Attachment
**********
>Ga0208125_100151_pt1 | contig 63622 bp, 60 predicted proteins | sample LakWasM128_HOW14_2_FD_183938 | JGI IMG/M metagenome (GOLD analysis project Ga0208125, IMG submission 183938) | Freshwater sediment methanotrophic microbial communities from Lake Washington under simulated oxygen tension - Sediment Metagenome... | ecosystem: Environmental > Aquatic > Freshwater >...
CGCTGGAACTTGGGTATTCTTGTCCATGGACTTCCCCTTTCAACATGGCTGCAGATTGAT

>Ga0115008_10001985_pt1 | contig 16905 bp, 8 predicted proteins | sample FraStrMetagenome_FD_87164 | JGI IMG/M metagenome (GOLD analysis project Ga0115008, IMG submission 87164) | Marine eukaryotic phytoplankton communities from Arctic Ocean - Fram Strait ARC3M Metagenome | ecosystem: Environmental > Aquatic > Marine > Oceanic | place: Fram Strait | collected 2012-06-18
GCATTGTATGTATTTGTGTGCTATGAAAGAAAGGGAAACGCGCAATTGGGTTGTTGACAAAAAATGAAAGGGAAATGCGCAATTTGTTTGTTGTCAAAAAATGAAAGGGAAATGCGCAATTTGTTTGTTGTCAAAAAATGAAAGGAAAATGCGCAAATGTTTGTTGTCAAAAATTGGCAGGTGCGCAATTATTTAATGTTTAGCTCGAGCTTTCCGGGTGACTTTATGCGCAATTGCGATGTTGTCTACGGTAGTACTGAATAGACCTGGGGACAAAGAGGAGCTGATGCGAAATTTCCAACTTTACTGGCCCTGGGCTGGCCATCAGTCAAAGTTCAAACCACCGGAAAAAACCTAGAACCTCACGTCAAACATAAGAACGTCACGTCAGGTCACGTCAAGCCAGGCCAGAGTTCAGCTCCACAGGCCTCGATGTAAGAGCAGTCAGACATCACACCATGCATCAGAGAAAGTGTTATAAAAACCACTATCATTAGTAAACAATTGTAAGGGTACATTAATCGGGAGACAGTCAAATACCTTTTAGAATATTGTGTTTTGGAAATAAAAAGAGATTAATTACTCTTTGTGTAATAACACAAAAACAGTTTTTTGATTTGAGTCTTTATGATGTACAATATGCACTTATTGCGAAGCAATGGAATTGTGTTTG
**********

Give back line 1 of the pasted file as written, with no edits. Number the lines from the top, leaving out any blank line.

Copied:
>Ga0208125_100151_pt1 | contig 63622 bp, 60 predicted proteins | sample LakWasM128_HOW14_2_FD_183938 | JGI IMG/M metagenome (GOLD analysis project Ga0208125, IMG submission 183938) | Freshwater sediment methanotrophic microbial communities from Lake Washington under simulated oxygen tension - Sediment Metagenome... | ecosystem: Environmental > Aquatic > Freshwater >...